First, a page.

Seeds from butternut and other winter squash can be used in place of pumpkin seeds, if you have them. This recipe is easily be doubled or tripled, just be sure that your pan is big enough to accommodate the increased volume.

1 cup fresh pumpkin seeds
1 teaspoon cumin seeds, toasted
1/2 cup muscovado sugar
2 teaspoons minced fresh rosemary
2 teaspoons minced fresh oregano
¼ teaspoon fine grain salt
1 tablespoon coconut oil

Preheat the oven to 350 F / 175 C. Clean the seeds and pat them dry. Spread them out in a single layer on a parchment-lined or lightly oiled baking sheet and bake for 8-10 minutes, until lightly toasted and golden.

While the pumpkin seeds are cooling, toast the cumin seeds over medium heat in a dry skillet until fragrant, about five minutes. Grind the seeds. In a small bowl, sift together the sugar, ground cumin, minced herbs and salt.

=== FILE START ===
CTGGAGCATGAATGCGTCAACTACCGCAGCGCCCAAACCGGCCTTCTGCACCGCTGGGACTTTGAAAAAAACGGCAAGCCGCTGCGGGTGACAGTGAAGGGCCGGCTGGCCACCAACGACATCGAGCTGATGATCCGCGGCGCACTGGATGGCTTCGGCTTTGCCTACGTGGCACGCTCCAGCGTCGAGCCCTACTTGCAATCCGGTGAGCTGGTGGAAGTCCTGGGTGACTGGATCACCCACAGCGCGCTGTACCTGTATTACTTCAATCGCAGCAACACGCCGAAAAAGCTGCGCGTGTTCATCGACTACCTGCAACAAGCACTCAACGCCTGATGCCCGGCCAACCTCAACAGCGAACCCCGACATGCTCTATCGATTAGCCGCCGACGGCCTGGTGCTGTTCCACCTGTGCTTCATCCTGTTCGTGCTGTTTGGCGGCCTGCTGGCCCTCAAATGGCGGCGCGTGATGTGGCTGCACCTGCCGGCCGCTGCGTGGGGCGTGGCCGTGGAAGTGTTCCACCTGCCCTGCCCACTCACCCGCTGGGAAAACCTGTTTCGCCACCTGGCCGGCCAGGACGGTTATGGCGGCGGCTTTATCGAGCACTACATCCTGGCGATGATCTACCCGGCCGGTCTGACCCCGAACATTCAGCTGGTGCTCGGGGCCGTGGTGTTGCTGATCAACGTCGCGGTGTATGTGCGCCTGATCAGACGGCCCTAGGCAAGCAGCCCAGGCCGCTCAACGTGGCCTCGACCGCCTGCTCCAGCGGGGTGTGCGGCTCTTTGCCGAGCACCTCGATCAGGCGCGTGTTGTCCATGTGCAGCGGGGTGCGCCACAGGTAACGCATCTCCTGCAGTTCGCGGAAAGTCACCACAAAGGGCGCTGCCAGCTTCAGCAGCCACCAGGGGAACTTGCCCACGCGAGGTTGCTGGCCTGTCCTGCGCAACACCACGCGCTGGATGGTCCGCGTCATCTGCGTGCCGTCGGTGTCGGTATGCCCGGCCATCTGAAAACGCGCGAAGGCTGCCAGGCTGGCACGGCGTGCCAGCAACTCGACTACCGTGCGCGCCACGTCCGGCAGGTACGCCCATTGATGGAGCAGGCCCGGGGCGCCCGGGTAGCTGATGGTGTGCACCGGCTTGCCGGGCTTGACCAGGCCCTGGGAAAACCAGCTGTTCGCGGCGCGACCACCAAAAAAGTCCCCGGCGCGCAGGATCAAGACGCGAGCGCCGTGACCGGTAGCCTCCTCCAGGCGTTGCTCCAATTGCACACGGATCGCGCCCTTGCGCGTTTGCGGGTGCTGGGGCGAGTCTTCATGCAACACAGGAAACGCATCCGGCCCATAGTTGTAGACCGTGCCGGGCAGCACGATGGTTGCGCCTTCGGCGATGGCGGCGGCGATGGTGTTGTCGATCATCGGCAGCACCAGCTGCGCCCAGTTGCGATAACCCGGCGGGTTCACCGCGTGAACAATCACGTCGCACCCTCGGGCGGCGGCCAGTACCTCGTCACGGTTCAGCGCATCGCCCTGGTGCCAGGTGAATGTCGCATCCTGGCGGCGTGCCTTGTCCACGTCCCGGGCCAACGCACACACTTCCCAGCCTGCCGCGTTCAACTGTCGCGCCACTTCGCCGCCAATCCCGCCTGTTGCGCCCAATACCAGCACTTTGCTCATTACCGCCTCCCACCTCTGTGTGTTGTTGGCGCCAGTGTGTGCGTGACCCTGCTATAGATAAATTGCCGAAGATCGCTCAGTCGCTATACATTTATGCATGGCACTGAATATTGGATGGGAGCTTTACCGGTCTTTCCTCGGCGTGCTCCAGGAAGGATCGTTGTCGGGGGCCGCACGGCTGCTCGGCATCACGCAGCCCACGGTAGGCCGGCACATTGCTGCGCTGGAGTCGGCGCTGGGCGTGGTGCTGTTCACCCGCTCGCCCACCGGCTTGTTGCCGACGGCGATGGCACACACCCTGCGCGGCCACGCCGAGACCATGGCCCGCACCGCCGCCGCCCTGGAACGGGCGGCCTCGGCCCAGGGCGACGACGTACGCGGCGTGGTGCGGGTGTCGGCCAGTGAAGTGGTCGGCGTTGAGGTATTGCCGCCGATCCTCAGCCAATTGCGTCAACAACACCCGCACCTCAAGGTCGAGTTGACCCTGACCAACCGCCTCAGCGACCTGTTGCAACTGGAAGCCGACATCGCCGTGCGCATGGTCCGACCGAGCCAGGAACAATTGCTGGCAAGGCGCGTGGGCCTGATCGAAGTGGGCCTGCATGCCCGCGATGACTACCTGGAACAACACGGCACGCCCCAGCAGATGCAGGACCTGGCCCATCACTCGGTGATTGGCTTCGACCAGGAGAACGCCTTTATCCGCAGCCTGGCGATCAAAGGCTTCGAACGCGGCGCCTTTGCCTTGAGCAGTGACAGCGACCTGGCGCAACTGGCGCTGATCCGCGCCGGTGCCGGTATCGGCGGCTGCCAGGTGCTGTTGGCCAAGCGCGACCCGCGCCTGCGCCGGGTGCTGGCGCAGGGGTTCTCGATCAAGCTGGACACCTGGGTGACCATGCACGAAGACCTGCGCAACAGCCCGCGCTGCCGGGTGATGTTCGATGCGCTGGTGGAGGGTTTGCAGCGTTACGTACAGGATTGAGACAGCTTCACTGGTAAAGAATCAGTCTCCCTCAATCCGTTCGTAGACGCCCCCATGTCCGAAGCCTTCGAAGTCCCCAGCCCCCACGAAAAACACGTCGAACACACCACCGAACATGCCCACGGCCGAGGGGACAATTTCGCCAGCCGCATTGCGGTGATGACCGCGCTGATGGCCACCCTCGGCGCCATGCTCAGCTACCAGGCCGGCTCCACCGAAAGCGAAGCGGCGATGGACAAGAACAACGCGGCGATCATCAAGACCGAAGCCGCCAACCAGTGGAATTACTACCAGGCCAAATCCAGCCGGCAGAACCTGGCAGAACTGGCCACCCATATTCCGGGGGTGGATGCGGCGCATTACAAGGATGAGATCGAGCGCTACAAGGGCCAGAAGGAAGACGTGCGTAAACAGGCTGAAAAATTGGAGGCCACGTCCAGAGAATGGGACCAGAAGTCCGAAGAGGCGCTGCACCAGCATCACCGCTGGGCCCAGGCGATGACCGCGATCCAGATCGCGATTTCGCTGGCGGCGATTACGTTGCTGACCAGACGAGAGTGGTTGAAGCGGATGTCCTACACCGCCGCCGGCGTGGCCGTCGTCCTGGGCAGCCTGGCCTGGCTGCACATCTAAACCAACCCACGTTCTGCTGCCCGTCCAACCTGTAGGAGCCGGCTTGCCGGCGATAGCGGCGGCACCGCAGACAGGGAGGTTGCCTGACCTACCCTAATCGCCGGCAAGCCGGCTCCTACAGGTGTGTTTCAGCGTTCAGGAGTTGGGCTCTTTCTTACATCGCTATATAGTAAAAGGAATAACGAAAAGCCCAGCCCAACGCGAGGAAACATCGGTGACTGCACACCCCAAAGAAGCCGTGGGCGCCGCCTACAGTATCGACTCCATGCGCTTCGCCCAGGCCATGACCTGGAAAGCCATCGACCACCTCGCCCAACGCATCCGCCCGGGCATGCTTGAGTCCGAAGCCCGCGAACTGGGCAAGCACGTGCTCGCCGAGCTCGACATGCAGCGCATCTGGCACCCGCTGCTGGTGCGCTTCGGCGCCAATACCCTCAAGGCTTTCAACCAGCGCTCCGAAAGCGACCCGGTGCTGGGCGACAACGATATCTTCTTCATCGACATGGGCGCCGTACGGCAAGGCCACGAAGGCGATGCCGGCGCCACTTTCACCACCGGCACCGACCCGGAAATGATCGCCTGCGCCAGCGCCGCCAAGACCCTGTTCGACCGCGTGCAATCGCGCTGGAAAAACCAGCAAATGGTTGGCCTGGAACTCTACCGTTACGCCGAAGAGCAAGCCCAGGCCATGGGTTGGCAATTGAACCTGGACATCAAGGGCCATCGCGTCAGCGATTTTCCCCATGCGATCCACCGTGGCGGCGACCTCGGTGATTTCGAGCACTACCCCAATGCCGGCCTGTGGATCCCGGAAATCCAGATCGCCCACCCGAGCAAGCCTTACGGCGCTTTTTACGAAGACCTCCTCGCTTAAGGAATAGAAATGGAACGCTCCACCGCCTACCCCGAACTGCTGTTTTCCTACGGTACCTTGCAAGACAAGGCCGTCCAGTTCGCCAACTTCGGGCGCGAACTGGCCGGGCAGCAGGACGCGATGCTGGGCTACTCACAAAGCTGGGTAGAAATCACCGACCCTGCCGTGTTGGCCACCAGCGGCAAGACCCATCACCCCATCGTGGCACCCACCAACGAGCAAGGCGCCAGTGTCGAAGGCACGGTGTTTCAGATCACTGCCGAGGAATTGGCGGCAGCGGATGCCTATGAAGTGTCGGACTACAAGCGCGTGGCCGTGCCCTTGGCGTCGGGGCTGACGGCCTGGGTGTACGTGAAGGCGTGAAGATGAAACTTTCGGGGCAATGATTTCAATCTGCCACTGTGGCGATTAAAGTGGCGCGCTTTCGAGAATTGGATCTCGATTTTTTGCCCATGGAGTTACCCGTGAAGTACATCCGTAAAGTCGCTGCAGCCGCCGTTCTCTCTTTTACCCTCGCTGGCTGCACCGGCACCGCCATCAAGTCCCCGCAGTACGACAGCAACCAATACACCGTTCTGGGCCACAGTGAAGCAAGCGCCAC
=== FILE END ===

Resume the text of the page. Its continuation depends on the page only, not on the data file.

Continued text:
In a deep pot, heat the coconut oil over medium heat. Add the sugar mixture and pumpkin seeds and stir to combine – it will be clumpy. Increase the heat to medium/high and stir often. Over the next five to seven minutes, the sugar mixture will first take on a sandy appearance, then caramelize, clinging to the seeds. As soon as this happens, turn off the heat and transfer the seeds back to the baking sheet. The candied seeds will harden as they cool.

Yield: One heaping cup

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Not a croissant

This little pinwheel cherry explosion may not look like much, but looks can be deceiving. Before I knew what I was doing, I made my first batch of croissant dough yesterday. Buckwheat croissant dough, at that.